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Inger-Lise Frogner, Ulf Andrae, Pirkka Ollinaho, Alan Hally, Karoliina Hämäläinen, Janne Kauhanen, Karl-Ivar Ivarsson, and Daniel Yazgi

Abstract

The Stochastically Perturbed Parameterizations scheme (SPP) is here implemented and tested in HarmonEPS - the convection-permitting limited area ensemble prediction system by the international research program High Resolution Limited Area Model (HIRLAM) group. SPP introduces stochastic perturbations to values of chosen closure parameters representing efficiencies or rates of change in parameterized atmospheric (sub)processes. The impact of SPP is compared to that of the Stochastically Perturbed Parameterization Tendencies scheme (SPPT). SPP in this first version in HarmonEPS perturbs 11 parameters, active in different atmospheric processes and under various weather conditions. The main motivation for this study is the lack of variability seen in cloud products in HarmonEPS, as reported by duty forecasters. SPP in this first version is able to increase variability in a range of weather variables, including the cloud products. However, for some weather variables the root mean squared error of the ensemble mean is increased and the mean bias is impacted, especially in winter. This indicates that (some) parameter perturbation distributions are not optimal in the current configuration, and a further sensitivity analysis is required. SPPT resulted in a smaller increase in variability in the ensemble, but the impact was almost completely masked out when combined with perturbations of the initial state, lateral boundaries and surface properties. An in-depth investigation into this lack of impact from SPPT is here presented through examining, among other things, accumulated tendencies from the model physics.

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Manuel Tanguy, Gaёlle de Coёtlogon, and Laurence Eymard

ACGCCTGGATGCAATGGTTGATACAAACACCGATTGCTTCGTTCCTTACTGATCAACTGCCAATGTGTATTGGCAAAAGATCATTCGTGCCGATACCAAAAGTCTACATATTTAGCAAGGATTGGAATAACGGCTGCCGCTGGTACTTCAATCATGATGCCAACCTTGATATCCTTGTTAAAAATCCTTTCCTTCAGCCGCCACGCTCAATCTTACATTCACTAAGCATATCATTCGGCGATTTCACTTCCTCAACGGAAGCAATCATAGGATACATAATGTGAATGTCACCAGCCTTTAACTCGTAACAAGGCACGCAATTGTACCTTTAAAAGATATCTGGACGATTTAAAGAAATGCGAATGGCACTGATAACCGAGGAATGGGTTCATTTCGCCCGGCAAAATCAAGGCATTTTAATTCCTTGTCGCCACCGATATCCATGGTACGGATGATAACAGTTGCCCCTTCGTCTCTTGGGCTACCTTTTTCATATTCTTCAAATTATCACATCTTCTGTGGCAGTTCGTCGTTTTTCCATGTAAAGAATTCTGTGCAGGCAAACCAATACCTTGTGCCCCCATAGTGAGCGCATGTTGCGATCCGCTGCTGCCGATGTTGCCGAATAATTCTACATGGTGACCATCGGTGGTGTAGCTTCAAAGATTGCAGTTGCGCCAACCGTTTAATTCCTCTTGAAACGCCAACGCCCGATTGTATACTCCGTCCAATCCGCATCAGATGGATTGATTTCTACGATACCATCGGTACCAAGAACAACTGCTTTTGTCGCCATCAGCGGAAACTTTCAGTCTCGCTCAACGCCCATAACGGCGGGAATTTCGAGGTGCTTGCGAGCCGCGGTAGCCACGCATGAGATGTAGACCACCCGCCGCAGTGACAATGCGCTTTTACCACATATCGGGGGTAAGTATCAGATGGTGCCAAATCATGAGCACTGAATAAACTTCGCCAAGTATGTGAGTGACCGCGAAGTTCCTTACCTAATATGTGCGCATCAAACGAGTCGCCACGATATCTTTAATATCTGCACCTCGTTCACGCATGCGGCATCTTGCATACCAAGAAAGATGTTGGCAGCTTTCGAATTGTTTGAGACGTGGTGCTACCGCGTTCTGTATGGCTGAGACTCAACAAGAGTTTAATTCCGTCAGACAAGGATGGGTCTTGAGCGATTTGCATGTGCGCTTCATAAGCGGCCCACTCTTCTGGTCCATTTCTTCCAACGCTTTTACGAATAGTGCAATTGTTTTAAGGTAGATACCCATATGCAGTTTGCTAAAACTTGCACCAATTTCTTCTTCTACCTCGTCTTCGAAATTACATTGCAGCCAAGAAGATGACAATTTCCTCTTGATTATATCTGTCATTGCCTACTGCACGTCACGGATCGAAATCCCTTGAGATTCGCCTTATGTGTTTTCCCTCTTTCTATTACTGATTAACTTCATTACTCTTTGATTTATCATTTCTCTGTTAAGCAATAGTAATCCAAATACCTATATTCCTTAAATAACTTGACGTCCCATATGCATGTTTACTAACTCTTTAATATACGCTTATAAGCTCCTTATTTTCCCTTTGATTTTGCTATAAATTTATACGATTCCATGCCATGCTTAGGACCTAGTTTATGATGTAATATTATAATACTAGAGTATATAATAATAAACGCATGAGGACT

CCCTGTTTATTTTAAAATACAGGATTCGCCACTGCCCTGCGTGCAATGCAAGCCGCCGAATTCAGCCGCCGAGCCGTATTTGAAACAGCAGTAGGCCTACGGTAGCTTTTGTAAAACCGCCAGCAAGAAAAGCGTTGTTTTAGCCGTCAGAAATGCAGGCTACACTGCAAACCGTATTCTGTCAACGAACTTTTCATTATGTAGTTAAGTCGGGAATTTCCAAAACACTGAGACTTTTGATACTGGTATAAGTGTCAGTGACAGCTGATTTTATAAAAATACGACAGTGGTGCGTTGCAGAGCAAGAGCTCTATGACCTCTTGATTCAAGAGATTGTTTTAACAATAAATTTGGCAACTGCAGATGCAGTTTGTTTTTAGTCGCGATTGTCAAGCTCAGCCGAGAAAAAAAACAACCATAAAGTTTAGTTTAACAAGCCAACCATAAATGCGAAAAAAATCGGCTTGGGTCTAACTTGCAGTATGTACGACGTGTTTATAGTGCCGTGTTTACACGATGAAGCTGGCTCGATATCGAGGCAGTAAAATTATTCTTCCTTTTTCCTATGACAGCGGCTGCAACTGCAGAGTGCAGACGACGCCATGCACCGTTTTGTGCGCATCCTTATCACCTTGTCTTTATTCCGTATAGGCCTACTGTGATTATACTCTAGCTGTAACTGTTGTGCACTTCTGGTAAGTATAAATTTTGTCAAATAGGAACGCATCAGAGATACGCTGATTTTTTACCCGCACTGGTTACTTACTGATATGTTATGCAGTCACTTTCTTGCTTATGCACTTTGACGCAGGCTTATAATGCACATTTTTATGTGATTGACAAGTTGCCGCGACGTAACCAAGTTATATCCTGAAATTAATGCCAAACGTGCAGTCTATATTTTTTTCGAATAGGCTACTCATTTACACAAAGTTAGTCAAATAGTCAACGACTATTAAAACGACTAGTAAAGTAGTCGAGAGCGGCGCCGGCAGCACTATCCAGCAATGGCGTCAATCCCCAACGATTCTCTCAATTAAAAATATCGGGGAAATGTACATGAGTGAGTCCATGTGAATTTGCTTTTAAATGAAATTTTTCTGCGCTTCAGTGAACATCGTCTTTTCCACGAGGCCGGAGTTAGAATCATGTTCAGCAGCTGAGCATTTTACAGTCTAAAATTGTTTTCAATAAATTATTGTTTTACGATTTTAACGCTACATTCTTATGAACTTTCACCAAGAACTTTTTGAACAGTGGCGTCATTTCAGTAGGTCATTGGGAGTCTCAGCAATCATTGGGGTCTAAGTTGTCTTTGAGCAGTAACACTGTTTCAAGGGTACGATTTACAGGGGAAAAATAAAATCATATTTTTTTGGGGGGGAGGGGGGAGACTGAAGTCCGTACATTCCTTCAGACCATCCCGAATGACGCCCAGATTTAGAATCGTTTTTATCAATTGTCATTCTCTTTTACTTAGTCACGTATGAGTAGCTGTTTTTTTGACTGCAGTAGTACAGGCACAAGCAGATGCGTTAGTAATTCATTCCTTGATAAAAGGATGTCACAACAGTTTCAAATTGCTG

Abstract

ERA5 reanalyses and observations of convective clouds and precipitation are used over the northern Gulf of Guinea between 7W and 3E to study the influence of ocean surface temperature and land-sea temperature gradient on Guinea Coast Rainfall (GCR) in boreal spring and summer. Seasonal composites are calculated around two dates indexing the onset (Tref) and demise (Tend) of the GCR: Tref corresponds to the emergence of the equatorial upwelling in boreal spring, which “pushes” the zonal precipitation belt northward against the Guinea coast. Tend characterizes the emergence of the coastal upwelling in July, which is known to coincide with the beginning of the “little dry season” that lasts until September. Along the Guinea Coast, the diurnal cycle of the air-sea temperature gradient controls precipitation through the land-sea breeze, which explains why precipitation reaches its maximum around noon over the ocean, and in the late afternoon over the continent. The emergence of the Guinea Coast upwelling in July induces a weakening of southerlies on a seasonal scale, and a weaker land breeze on a diurnal scale: it induces a decrease in the convergence of humidity transport across the coast and in coastal oceanic precipitation. Therefore, the GCR is seasonally controlled by the latitude of the maximum tropospheric water vapor content and the annual cycle of the West African Monsoon, but the ocean surface temperature is responsible for the abruptness of its onset via the intensification of the equatorial upwelling around the end of May, and possibly of its demise as well via the emergence of the coastal upwelling by early July.

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Altug Aksoy, Joseph J. Cione, Brittany A. Dahl, and Paul D. Reasor

Abstract

A unique dataset obtained from the Coyote small uncrewed aircraft system (sUAS) in the inner-core boundary layer of Hurricane Maria (2017) is assimilated using NOAA’s Hurricane Ensemble Data Assimilation System (HEDAS) for data assimilation and Hurricane Weather Research and Forecast (HWRF) for model advances. The case of study is 1800 UTC 23 September 2017 when Maria was a Category-3 hurricane. In addition to the Coyote observations, measurements collected by the NOAA Lockheed WP-3D Orion and U.S. Air Force C-130 aircraft were also included. To support the assimilation of this unique dataset, a new online quality control (QC) technique in HEDAS scales the observation-background difference by the total uncertainty during data assimilation and uses the inter-quartile range outlier method to identify outlier observations. Experimental setup includes various very-frequent cycling scenarios for a Control that does not assimilate Coyote observations, assimilation of Coyote observations in addition to the Control observations, and the application of online QC.